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News Items 9/8/08: CO Amendment 48, Mortgage Crisis, Obama Economy, Palin’s Ego; McCain’s Tantrum

There are plenty of immoral things about Colorado’s Amendment 48, an attempt by the extremist right-wing to define a fertilized egg as a person, eligible for all the rights that those of us who are actually born enjoy.  It’s an attempt to challenge Roe v. Wade in the long-term.  As written, it will certainly be ruled unconstitutional if voters pass it this November.  So the easy thing to do is vote against it.  Here is one reason to do so: somebody is making anonymous donations to the campaign working to pass A48.  Unfortunately for the donors, if they make more than $20 in donations, their names and addresses must be reported.  Surprise, surprise, that hasn’t happened.  A complaint has been filed to the Secretary of State’s office.

Republicans equal responsibility, that’s been one of their mantras for as long as I can remember. So why can’t Republicans practice taking responsibility for their failures, as they expect everybody else to do? In one of the more ridiculous statements I’ve heard Republicans make, Dana Perino, the White House press secretary, said that it’s Congress’ fault the federal government had to take control of Fannie Mae and Freddie Mac this weekend.

Riiiight. In between all of the talk of how we should privatize everything and businesses are more efficient than government (false), I totally missed where the White House was warning the American public that Fannie and Freddie posed unacceptable risk to the housing market. In fact, it was quite the opposite: Republicans have obsessively talked about how good the housing market’s makeup has been for the past seven years. No warnings of any kind were issued by the White House, even when the sub-prime market started failing. No warnings of any kind were issued by the White House, even when the prime market started failing. The only warnings issued in the past two years were brought up by liberals. Once they did so, I’d like to point out, Republicans went into character assassiantion mode, calling anyone who thought the housing market was souring everything from traitors to permanent pessimists. It’s time Republicans took responsibility for their religious belief that markets should have no regulation. If they won’t, the American voter will do it for them in November.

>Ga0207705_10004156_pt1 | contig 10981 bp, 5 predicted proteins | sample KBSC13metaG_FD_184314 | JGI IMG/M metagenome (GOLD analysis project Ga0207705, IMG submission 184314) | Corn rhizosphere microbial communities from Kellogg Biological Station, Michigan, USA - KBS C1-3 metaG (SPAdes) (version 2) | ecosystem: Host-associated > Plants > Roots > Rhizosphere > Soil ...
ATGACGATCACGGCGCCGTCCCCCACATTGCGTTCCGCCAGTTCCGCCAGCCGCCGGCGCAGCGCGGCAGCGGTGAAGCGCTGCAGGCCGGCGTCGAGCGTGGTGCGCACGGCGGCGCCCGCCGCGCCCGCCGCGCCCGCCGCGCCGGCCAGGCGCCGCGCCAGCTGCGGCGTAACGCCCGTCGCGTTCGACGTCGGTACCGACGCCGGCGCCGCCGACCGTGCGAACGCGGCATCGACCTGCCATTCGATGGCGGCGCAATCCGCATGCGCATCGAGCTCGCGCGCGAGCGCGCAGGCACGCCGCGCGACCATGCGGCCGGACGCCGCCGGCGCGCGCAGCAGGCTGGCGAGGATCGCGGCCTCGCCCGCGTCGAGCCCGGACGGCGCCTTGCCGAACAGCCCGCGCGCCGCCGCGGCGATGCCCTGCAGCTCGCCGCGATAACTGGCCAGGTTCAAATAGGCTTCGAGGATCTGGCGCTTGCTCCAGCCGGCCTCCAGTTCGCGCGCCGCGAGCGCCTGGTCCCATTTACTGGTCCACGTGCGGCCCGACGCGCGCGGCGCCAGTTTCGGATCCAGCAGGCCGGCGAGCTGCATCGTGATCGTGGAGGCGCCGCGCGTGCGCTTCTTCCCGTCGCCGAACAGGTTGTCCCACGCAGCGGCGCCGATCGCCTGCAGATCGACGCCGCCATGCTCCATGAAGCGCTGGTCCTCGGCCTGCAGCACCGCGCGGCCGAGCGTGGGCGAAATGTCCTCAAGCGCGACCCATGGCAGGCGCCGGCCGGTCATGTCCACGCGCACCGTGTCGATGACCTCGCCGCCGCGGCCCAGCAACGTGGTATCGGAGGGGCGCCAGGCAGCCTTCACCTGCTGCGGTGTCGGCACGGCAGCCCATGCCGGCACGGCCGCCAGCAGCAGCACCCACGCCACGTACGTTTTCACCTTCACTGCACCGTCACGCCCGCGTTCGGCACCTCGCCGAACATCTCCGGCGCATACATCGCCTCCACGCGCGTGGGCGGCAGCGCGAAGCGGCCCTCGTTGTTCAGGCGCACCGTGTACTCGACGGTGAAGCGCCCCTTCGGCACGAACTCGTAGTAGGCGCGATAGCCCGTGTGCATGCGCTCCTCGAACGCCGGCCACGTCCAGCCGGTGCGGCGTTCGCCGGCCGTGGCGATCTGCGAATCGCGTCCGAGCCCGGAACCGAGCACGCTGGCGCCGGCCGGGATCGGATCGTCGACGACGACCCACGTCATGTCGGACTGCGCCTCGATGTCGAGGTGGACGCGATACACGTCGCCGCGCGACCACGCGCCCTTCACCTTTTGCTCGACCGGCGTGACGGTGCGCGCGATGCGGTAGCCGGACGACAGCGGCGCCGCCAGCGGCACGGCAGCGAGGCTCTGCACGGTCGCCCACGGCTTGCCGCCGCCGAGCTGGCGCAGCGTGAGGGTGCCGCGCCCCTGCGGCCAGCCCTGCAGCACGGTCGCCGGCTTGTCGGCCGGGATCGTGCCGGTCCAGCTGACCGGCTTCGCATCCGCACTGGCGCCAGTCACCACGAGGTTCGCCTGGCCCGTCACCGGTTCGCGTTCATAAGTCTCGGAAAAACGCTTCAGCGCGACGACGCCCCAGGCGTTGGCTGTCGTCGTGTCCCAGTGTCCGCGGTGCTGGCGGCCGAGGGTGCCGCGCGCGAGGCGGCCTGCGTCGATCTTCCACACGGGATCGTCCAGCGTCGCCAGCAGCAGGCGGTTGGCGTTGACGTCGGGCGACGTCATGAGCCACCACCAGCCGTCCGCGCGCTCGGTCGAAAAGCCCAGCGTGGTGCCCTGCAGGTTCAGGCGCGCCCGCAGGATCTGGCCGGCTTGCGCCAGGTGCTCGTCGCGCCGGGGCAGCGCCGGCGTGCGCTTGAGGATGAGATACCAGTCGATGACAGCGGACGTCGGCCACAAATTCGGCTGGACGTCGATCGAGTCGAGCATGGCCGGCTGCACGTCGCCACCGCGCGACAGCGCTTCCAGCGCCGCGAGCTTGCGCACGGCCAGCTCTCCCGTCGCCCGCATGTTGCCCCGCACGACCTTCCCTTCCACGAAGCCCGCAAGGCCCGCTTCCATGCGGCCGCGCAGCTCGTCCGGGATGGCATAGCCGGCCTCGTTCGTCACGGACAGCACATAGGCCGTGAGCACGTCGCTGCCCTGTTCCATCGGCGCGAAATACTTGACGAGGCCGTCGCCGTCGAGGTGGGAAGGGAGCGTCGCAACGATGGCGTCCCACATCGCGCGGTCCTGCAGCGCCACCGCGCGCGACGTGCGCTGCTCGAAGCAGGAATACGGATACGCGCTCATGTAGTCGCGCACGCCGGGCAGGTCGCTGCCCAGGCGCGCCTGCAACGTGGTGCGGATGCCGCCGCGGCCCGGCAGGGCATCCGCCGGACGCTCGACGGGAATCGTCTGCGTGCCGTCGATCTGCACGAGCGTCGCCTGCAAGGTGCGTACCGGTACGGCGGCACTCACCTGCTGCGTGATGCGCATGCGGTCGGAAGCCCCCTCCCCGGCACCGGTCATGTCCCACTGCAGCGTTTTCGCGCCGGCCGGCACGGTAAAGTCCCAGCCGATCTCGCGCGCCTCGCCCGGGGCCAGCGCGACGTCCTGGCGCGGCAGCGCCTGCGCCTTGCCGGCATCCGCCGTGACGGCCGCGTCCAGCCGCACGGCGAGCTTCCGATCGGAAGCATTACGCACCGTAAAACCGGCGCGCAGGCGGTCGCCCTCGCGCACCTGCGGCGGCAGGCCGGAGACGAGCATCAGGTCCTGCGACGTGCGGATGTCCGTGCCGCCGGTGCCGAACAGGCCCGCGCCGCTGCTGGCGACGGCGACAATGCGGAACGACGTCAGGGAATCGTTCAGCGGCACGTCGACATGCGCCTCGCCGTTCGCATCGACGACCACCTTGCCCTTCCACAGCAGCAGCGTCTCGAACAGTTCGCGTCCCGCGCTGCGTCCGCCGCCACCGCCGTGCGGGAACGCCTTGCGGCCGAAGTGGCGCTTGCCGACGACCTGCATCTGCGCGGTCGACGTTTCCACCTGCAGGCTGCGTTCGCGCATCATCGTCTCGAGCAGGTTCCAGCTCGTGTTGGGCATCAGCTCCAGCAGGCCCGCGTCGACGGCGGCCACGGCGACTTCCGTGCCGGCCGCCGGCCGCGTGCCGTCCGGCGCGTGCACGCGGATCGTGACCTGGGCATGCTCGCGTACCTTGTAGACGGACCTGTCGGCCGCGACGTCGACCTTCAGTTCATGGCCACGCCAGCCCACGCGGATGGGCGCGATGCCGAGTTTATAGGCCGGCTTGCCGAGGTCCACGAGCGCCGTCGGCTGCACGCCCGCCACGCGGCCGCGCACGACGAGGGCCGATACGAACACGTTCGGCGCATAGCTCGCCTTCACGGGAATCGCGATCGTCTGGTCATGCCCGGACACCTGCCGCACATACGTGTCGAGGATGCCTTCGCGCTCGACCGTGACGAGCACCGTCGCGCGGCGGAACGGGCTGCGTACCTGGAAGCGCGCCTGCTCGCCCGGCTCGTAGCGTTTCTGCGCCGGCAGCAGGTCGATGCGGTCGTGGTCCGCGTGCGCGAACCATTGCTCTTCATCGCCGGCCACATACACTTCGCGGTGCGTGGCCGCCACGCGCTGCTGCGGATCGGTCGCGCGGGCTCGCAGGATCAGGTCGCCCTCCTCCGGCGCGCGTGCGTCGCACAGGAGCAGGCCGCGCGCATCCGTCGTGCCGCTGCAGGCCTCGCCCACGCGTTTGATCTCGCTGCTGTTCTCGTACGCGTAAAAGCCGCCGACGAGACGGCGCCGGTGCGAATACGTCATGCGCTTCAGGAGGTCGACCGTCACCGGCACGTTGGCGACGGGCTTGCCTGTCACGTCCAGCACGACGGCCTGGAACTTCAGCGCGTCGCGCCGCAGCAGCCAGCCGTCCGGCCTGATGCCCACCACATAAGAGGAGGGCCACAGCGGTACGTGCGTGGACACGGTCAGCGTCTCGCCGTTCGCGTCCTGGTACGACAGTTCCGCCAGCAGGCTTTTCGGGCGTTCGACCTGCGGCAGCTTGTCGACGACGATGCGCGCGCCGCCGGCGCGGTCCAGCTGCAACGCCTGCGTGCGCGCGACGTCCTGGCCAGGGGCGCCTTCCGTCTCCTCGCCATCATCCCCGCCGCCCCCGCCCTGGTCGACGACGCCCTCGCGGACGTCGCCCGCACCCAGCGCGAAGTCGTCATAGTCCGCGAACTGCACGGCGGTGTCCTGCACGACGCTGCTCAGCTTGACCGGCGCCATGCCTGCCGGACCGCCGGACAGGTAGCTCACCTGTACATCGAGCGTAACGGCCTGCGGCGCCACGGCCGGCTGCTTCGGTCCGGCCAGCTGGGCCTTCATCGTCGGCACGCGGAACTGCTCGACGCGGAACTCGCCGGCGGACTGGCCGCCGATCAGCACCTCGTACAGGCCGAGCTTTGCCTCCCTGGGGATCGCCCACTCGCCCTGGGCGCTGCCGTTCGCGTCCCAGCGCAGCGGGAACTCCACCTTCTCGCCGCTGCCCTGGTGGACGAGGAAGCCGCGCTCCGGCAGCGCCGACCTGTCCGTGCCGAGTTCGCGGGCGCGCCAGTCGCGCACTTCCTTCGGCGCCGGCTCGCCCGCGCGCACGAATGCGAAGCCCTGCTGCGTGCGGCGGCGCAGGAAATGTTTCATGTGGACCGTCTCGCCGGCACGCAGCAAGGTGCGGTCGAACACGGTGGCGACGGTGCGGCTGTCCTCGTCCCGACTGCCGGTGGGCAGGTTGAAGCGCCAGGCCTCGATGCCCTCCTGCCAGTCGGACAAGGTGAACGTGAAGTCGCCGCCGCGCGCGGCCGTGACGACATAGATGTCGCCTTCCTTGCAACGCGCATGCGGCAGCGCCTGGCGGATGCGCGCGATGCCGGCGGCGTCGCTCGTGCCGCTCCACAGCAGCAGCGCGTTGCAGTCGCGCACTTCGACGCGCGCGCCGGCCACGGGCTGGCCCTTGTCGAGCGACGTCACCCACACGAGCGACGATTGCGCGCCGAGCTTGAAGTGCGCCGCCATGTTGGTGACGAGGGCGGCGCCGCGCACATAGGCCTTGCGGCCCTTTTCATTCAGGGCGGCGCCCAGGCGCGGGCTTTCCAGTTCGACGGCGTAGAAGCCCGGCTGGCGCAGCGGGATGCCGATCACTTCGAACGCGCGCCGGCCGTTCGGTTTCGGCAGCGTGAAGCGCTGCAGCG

Just what would an Obama economy look like? Well, for starters, Obama will increase work incentives for low-income workers by tripling the earned-income tax credit. More people working would result in … gosh, an expanding economy and a prosperous, growing middle class, two things that a John McCain economy wouldn’t produce.

Republican Vice-Presidential nominee Sarah Palin is still to scared to talk to the media. Or is it that the media hasn’t shown her enough love? Sarah Palin was the only member of the major parties’ ticket to not show up on a network talk show yesterday. Why? A McCain representative gave one reason on the extremist Fox Network: reporters need to treat her “with some level of respect and deference.” The Republican ego knows no bounds. Somehow, Sarah Palin has been deemed to be more special than any other candidate. The McCain campaign is demostrating to Americans how undemocratic they really are: voters shouldn’t have the opportunity to learn who Palin is and what her policy stances are until the corporate media treat her like royalty. Our government is founded on the idea that elected officials are actually public servants. They serve us, not the other way around. McCain and Palin don’t agree with this tradtitional premise.